Existing FAIR initiatives in the disaster management domain [19] mainly focus on technical aspects for sharing data rather than semantic aspects. However, as explained in [10,17] data are FAIR when the schema/ontologies organising the data are themselves FAIR. Vast literature on the use of vocabularies (such as glossaries, thesauri and ontologies, etc) to organise data exists in the disaster domain [2]. Depending on the main focus of the agency/stakeholder, the concepts defined within these vocabularies vary. Best practices for publishing and reusing such ontologies have long been developed by the semantic community [13,23,24,25,26]. Bonatti et al. [27] have classified these best practice indicators for knowledge graphs into two categories i.e., its provision (driving “findable” and “accessible”) and its design (driving “interoperable” and “re-usable”). Liu et al. [3] review ontologies, vocabularies and taxonomies in the disaster domain with a specific focus on crisis management in terms of their coverage, design and usability. Furthermore, Le Franc et al. [17] have recommended blueprint metrics and best practices for semantic artefacts. Such best practices include use of patterns proposed by Gangemi [28]. In the disaster management domain, a few such patterns are presented by [29,30]. However, an exhaustive set of best practices or standards may be non existent in the semantic community. The authors in [4] review ontology artefacts and their characteristics to motivate the development of the Empathi ontology in the emergency management. However, these efforts do not cover the full spectrum of FAIR principles. In addition, the ontologies mentioned cover the crisis management subdomain which is rather a subset of the disaster management domain. To the best of our knowledge, no work exists on a holistic evaluation of FAIRness for ontologies in the disaster domain.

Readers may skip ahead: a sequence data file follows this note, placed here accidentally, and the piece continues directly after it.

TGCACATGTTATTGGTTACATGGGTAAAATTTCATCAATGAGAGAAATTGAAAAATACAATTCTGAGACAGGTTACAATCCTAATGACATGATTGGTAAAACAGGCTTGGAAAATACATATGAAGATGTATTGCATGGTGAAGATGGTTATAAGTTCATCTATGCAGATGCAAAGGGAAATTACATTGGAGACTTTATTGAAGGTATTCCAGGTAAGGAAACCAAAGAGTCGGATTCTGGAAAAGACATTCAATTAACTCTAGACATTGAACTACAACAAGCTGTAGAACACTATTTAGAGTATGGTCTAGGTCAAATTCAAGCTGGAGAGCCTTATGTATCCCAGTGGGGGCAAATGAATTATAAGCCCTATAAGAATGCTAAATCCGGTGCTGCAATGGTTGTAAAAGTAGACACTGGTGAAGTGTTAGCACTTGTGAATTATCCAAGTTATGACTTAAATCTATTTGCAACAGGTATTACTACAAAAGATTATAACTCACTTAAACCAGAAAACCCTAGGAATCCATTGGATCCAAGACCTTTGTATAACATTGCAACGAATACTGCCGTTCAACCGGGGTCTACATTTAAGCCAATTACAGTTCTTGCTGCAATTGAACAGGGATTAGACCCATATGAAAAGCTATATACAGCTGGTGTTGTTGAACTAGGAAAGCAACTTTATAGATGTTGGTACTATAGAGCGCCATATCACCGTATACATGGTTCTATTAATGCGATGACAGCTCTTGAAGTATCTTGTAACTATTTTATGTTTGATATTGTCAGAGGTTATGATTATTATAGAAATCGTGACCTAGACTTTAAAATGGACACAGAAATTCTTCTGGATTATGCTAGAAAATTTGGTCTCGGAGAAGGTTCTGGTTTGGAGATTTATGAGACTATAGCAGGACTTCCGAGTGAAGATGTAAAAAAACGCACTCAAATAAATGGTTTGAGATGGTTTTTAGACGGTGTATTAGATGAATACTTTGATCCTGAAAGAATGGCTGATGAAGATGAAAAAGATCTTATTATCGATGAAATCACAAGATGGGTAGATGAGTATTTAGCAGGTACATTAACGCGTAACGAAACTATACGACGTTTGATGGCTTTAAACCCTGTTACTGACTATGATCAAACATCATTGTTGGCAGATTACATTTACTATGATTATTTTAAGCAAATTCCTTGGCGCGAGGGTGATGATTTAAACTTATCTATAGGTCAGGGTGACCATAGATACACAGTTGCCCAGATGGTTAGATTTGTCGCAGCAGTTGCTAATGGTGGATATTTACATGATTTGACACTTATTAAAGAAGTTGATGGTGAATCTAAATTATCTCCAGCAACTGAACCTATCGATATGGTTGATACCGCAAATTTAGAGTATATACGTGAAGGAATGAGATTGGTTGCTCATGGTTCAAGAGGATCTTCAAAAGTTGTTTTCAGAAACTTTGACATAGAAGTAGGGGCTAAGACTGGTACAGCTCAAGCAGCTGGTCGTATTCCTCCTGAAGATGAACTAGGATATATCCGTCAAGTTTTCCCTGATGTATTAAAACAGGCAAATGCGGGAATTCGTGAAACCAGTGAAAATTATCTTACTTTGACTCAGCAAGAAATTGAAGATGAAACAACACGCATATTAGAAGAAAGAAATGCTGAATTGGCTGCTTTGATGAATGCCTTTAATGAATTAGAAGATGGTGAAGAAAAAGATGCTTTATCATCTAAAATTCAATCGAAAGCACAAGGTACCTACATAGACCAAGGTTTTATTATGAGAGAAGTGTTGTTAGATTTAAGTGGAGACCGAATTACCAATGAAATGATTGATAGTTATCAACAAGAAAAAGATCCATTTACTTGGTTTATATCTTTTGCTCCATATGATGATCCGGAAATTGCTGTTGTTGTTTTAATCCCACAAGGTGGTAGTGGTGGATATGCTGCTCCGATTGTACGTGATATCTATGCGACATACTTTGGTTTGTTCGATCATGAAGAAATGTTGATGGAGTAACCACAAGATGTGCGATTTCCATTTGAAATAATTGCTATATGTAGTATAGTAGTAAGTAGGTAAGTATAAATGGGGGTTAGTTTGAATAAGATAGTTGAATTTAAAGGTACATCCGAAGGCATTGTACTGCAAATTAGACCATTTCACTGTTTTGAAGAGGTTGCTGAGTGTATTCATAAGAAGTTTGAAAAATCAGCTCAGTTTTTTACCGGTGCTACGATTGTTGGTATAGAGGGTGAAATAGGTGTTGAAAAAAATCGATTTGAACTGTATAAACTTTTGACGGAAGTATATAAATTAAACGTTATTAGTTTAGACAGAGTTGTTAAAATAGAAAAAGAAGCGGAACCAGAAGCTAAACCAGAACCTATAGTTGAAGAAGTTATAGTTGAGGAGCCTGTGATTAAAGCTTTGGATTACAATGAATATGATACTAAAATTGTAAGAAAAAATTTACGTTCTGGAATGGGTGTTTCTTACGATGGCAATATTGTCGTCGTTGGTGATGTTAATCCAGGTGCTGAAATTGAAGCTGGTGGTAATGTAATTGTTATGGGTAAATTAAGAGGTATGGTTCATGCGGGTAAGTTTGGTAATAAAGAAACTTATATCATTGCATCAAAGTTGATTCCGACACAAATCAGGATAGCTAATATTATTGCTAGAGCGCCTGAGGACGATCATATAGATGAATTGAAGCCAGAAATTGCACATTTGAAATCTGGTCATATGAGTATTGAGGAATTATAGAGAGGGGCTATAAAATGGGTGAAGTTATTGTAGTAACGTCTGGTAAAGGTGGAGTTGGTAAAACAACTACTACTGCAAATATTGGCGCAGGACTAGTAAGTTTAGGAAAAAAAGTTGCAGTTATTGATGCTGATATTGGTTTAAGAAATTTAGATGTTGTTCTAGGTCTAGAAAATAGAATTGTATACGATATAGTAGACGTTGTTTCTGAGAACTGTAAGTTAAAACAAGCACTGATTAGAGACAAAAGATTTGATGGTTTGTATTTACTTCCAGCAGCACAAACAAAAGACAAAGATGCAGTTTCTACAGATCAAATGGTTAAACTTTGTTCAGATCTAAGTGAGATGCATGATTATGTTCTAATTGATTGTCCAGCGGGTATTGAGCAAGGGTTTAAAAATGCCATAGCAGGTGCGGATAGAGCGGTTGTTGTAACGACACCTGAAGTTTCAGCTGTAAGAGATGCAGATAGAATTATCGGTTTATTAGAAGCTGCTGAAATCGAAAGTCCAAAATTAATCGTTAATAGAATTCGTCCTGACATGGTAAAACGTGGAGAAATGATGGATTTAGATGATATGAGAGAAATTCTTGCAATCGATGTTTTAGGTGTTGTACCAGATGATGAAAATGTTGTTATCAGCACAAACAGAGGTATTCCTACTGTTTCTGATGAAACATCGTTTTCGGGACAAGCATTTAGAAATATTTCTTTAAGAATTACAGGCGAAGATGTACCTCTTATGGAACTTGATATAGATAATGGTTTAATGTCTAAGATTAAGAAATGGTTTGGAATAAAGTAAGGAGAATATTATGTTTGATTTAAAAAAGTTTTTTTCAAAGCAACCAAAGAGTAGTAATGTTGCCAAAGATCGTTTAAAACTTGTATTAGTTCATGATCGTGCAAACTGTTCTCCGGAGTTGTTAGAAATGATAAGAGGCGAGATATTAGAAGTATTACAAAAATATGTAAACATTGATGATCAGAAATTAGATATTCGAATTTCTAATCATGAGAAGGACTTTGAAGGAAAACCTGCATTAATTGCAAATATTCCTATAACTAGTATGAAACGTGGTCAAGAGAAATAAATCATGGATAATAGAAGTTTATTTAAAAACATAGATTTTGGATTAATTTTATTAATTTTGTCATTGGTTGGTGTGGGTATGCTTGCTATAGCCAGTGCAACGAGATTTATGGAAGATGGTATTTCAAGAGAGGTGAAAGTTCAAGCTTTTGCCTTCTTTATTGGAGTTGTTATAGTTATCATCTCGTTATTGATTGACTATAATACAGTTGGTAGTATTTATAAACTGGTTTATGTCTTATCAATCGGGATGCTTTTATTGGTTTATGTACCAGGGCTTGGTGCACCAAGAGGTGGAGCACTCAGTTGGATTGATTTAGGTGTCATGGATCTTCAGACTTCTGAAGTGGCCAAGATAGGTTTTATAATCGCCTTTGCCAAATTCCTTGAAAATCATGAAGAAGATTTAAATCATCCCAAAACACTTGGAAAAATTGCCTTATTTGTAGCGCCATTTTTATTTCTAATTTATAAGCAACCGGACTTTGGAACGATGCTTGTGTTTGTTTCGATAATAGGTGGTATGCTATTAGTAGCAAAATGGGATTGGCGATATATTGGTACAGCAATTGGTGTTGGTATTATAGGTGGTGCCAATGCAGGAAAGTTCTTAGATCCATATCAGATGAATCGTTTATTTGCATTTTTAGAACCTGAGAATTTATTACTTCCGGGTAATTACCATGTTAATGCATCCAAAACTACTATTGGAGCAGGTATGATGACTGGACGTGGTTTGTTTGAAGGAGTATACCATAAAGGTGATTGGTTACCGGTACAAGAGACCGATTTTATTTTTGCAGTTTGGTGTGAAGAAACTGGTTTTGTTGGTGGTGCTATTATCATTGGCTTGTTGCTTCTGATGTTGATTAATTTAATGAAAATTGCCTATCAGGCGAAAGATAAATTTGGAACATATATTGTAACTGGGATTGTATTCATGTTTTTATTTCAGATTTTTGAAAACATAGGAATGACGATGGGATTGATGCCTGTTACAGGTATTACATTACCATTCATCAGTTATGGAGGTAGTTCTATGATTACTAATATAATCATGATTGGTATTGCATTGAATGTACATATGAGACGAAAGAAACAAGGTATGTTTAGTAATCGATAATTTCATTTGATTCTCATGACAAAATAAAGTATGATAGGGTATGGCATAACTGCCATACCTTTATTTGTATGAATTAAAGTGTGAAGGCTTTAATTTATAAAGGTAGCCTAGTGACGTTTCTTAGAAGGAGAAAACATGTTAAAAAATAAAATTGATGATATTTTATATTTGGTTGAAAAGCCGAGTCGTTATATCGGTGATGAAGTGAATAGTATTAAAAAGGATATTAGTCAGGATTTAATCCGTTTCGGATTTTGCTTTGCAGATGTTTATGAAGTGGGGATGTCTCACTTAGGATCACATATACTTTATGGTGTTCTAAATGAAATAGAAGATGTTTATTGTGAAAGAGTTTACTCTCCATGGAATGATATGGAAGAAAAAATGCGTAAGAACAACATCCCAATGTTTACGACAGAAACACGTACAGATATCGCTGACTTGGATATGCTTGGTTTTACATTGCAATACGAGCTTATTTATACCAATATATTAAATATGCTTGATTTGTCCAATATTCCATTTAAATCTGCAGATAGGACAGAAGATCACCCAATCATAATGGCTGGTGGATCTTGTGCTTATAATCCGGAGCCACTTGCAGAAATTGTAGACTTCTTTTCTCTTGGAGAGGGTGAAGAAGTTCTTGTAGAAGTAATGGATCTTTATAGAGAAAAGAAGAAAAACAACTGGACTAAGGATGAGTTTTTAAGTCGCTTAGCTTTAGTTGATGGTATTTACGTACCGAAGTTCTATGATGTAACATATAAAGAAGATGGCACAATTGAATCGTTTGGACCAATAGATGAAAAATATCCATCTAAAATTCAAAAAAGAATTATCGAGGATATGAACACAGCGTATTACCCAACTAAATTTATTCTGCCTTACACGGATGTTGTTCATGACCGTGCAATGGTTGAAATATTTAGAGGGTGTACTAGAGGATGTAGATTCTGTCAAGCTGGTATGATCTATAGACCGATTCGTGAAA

3. Materials and Methods

In this study, we perform a Systematic Literature Review (SLR) based on PRISMA guidelines by [31] to evaluate the use of FAIR principles for publishing ontology artefacts in the disaster management domain. As such, we scope the SLR to a meta-analysis of formal ontologies developed in the disaster domain. To describe the disaster domain, we use the disaster management cycle components (Hazard, Vulnerability, Risk Analysis, Prevention and Mitigation, Preparedness and Early Warning, Disaster Response (humanitarian/relief and emergency response), Recovery and Reconstruction). Therefore, this study answers the following Research Questions (RQ);
  • RQ1: Which formal ontologies exist in the disaster domain? We extract existing ontologies in the disaster management domain and their socio-technical features (i.e., composition of contributors in development teams, motivation and development approaches). Understanding socio-technical features associated with the ontologies is key to understanding the implementation of best FAIR recommendations.
  • RQ2: To what extent are formal ontologies in the disaster domain Findable, Accessible, Interoperable and Reusable (FAIR)?